02/06/2014
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RSPCA on high alert as unmonitored Badger culls begin

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Badgers, like this individual eating a peanut butter sandwich in a garden in Cornwall, are a popular member of Britain's mammal fauna. Photo: Prosthetic Head (commons.wikimedia.org).
Badgers, like this individual eating a peanut butter sandwich in a garden in Cornwall, are a popular member of Britain's mammal fauna. Photo: Prosthetic Head (commons.wikimedia.org).
The RSPCA has joined other wildlife experts in warning that continuing culls in Somerset and Gloucestershire will have no major effect on bovine TB.

The charity is bracing itself for an influx of calls from concerned members of the public as the infamous Badger culls recommenced in Somerset and Gloucestershire approaches. The two counties were subject to pilot culls in 2013, and despite a vote against the programme in Parliament in April, the Secretary of State has decided to continue with the culls, which could legally begin any day from yesterday (June 1).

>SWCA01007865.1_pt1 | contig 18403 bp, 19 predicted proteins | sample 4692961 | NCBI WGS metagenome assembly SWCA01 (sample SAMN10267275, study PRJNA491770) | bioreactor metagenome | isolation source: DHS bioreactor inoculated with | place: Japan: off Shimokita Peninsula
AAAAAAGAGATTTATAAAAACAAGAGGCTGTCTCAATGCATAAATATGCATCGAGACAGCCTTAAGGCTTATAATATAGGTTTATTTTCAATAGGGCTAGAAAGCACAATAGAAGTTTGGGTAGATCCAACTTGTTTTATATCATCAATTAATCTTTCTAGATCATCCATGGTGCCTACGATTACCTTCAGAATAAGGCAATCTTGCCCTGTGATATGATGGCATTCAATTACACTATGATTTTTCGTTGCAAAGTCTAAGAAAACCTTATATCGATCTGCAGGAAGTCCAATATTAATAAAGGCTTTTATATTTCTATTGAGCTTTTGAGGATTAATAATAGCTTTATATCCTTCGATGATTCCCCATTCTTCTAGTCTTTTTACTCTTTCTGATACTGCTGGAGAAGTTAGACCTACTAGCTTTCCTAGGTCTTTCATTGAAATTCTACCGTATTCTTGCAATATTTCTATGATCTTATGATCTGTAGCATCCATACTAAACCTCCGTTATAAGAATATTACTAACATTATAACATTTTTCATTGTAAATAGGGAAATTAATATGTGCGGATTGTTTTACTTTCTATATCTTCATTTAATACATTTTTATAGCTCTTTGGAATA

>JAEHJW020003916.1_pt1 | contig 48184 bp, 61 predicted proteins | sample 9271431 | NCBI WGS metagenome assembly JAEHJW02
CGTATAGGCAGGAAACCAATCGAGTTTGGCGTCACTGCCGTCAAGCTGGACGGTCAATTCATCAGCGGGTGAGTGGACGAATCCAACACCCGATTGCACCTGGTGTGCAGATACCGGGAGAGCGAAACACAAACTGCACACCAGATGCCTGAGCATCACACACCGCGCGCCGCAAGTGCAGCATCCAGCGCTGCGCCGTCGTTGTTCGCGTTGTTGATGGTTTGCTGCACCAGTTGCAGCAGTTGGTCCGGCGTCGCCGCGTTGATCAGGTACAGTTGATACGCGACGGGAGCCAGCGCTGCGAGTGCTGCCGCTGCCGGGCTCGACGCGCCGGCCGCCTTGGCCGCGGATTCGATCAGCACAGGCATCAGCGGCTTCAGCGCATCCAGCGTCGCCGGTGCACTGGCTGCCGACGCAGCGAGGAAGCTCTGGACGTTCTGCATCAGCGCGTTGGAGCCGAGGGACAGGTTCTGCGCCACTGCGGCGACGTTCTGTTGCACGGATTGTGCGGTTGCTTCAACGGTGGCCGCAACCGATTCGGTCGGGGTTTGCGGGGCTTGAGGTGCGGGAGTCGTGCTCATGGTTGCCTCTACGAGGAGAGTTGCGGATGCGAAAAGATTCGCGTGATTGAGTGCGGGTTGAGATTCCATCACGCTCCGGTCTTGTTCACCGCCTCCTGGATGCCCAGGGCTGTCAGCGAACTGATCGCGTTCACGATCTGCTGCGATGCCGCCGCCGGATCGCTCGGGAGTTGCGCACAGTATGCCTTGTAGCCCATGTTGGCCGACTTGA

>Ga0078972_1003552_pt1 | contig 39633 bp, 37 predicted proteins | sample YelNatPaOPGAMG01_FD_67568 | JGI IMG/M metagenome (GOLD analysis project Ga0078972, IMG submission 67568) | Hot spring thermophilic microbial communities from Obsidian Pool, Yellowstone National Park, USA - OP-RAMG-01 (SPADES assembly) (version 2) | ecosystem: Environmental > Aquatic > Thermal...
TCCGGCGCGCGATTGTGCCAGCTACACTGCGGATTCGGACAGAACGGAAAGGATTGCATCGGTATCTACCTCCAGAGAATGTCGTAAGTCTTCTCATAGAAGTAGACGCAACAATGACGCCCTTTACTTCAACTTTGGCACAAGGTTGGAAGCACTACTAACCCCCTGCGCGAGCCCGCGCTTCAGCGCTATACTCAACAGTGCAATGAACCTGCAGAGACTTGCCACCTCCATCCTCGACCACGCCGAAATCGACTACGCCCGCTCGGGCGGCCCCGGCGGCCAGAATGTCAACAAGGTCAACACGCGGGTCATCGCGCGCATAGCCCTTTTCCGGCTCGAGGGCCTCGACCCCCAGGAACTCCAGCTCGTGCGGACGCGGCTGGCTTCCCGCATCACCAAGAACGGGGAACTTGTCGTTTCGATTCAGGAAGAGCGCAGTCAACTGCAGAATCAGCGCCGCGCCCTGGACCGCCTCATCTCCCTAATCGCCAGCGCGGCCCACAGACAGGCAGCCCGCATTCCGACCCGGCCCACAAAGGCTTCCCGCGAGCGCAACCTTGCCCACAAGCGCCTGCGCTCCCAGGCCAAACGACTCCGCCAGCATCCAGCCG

The RSPCA has renewed calls for the culls to be stopped, and for a more proactive approach through vaccination and improved biosecurity to be taken to tackle the problem of the disease. David Bowles, Head of public affairs at the RSPCA, said: “More than 1,800 Badgers were culled last year as part of the government’s ill-considered policy, and despite an Independent Expert Panel report into the scheme reporting that it was both ineffective and inhumane, they are pushing forward with the cull anyway. It is an embarrassment.

“It is ludicrous that the culls are continuing when there is such strong public feeling against them. Members of Parliament resoundingly voted against the cull and there is strong scientific evidence they are ineffective and inhumane too. Everyone is wondering when the Secretary of State will take note of the facts and listen to public opinion. The RSPCA, alongside many other organisations, has always maintained the methods used in the cull would not be humane and that culling is not the answer to effectively controlling bovine TB. The fact these culls will no longer be monitored by independent experts is also very concerning.

“We will continue to for the cull to be dropped in favour of more effective measures such as the use of vaccination, along with improved bio-security. Using these methods both farmers and wildlife campaigners can work together in tackling this devastating disease together.”
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